THERE will be no more water supply disruptions during Syarikat Bekalan Air Selangor Sdn Bhd’s (Syabas) scheduled cleaning of water reservoirs and tanks, thanks to a new underwater robotic cleaner.
Known as the Underwater Tank Cleaning Robot, this machine sucks out sludge and sediments at the bottom of reservoirs and water tanks without having to cut off water supply to consumers.
“The robot operates inside the tank and cleans without disrupting water supply,” said WQ Enterprise Sdn Bhd owner Mai Thean Loon.
The inventor of the robot assures the public that even if the cleaning takes months, water supply will continue uninterrupted under normal circumstances.
Equipped with a light, camera, brush and a suction system, this locally designed-and-made robot moves only on the floor of the tank.
“So far, the robot can only move on a horizontal surface and not on the walls yet. That feature is still a work in progress,” he said.
The 52-year-old engineer invented the underwater robot with the help of Universiti Tun Hussein Onn Malaysia (UTHM) students, and finished the first prototype in 2004.
Over time, he improved the model and sold it to other countries such as the Philippines.
The Johorean then worked with water concessionaires in Johor, offering them his cleaning services.
Slowly, Mai expanded his business to other states including Sarawak, Pahang, Penang and Selangor.
In Selangor, Mai has helped water concessionaires Puncak Niaga Holdings Bhd and Syabas clean and maintain water reservoirs, dams, treatment plants and tanks.
“This cleaning method is effective and easy. It does not require much power or manpower,” he said.
Mai said the duration of the cleaning process would depend on the size of the place.
For a tank holding about one million gallons of water, cleaning will take up to five days.
However, for bigger areas such as water treatment plants or water-holding areas, cleaning can take up to months at a time.
“It depends on the sediments as well. If it is thick and has never been cleaned for over 20 years, then it will take months to clean even a small reservoir,” he said.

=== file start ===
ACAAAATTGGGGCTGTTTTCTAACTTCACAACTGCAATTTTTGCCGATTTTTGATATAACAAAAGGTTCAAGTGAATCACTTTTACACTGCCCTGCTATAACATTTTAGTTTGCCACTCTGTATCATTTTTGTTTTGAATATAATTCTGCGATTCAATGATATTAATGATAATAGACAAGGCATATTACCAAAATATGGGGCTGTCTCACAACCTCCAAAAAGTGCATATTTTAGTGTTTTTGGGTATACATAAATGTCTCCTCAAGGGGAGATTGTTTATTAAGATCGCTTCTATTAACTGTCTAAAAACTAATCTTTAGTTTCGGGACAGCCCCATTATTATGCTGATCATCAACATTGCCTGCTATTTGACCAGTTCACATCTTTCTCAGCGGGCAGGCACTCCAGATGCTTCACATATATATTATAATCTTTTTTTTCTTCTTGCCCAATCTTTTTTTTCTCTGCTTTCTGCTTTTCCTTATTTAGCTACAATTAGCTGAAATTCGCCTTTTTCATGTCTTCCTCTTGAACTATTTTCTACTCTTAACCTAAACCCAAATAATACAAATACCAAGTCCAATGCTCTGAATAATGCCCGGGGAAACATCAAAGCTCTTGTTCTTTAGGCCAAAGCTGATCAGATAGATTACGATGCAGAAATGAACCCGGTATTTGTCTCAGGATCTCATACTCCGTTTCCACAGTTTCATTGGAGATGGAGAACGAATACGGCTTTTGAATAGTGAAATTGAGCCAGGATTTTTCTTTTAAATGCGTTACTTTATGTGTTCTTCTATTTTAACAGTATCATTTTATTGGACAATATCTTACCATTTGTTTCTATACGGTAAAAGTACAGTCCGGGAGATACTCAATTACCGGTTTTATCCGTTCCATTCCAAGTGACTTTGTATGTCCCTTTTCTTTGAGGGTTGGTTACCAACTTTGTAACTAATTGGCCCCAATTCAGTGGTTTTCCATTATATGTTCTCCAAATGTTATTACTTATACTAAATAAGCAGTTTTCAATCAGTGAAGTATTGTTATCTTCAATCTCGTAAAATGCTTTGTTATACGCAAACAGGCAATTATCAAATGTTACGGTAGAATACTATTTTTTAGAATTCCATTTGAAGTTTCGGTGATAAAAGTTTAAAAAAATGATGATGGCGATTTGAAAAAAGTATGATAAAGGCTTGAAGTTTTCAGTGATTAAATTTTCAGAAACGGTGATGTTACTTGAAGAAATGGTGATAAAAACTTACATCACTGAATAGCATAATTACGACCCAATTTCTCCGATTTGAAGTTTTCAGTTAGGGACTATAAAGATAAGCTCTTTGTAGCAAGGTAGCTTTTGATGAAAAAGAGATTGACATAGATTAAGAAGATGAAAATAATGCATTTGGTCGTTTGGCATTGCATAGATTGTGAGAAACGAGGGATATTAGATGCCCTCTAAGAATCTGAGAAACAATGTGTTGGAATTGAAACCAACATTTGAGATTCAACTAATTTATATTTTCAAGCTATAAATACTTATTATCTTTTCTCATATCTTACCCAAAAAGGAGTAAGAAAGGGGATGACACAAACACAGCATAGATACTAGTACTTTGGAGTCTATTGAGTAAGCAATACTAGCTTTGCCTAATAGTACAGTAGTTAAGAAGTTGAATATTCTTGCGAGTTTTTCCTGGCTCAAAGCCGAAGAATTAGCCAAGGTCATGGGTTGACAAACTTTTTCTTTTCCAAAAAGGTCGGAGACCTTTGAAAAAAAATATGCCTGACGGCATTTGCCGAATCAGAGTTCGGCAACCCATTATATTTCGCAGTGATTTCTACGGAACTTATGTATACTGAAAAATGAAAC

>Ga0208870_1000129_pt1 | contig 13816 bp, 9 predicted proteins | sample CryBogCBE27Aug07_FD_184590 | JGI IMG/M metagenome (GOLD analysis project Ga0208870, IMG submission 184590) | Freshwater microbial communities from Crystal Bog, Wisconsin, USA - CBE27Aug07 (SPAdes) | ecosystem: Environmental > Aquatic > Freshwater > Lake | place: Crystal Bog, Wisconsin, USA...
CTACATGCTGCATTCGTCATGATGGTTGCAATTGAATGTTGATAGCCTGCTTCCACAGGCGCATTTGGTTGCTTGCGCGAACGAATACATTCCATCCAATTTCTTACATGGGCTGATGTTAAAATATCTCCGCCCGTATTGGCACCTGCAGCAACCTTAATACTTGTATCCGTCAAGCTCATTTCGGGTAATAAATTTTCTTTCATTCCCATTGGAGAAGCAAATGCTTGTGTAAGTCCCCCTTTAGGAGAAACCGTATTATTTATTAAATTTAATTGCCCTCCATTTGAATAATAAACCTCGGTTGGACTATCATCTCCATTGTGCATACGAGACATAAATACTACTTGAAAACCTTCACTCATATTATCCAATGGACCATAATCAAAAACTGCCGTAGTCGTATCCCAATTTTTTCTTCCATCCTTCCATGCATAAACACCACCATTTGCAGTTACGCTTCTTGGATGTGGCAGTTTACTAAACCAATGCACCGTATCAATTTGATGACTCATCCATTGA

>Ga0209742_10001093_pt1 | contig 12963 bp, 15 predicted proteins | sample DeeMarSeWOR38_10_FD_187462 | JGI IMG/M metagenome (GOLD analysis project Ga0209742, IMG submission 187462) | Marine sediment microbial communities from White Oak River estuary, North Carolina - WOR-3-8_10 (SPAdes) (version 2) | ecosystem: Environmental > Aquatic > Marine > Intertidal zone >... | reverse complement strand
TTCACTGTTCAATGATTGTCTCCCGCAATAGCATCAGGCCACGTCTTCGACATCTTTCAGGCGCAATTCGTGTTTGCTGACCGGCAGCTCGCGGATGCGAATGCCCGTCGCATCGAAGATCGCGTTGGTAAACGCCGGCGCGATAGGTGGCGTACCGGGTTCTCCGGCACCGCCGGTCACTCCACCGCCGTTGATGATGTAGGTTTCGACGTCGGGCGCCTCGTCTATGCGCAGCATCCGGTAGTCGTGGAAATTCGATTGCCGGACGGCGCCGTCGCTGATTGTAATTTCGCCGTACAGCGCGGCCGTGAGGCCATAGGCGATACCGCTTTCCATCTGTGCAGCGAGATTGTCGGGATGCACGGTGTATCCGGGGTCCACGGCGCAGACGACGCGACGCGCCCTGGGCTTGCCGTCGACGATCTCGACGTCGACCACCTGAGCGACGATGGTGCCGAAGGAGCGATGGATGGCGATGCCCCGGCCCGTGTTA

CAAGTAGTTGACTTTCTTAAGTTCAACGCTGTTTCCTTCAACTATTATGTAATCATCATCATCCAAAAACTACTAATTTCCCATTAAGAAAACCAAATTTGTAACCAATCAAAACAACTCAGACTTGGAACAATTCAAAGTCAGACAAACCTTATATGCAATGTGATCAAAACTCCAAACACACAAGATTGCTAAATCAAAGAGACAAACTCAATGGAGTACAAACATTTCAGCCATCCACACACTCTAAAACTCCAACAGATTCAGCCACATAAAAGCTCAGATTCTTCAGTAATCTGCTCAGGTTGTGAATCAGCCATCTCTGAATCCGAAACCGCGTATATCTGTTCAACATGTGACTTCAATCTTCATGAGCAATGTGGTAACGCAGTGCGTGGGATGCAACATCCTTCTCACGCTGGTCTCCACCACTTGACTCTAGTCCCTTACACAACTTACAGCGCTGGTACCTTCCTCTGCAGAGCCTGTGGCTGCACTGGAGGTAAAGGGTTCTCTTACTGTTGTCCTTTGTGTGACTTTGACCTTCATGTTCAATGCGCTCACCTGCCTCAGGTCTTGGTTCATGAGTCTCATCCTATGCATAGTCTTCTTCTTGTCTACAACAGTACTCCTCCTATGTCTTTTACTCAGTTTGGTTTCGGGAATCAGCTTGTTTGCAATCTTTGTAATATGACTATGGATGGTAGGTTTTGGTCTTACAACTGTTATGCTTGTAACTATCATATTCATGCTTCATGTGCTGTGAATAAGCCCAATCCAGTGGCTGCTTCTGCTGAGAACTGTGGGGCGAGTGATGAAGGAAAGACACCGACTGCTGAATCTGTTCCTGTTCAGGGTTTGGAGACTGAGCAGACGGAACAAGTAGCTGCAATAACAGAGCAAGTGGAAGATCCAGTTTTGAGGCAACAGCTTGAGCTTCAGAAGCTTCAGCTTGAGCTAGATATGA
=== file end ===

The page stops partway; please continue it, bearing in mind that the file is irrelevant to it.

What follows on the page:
He explained that the plastic robot was hooked up to a vertically suspended hose, which would channel dirt and sediments out of the reservoir.
“We do not use metal, only plastic to prevent bacteria or rust from polluting the water,” he added.
The machine is washed thoroughly with chlorine before putting it in through the manhole opening.
For eight hours a day, operators will be on hand to control and monitor the cleaning process via a screen synced to the built-in camera on the robot.
Operators control the machine using only a simple joystick, moving it around the tank to ensure it cleans thoroughly.
“Hourly checks and water sampling will be carried out to ensure the water is not contaminated,” said Syabas water quality department senior manager Roskhandi Kamaluddin.
He explained that water sampling would be taken at three different places; first at the reservoir or tank, second at water outlets and third at sampling stations found in residential areas.
“So far, everything is working well, and there are no complaints from consumers about water disruptions during our cleaning process,” he said.
Syabas engaged Mai’s company in 2010, where discussions on how and where to clean lasted for two years.
In 2012, Syabas started using the underwater robot cleaner and has cleaned 10 reservoirs so far, which had been identified as critical.
One was in Klang, one in Shah Alam, four in Kuala Lumpur and another four in Hulu Langat.
“This is definitely a better way to clean as it eliminates the risk of contamination as compared to manual cleaning,” said Roskhandi.
He said Syabas would continue using this robotic method of cleaning, starting with the critical areas first.
After that, a schedule will be drawn up for their annual maintenance called Air Scouring Prog-ramme where the company will also conduct occasional sampling and analysis on the water quality.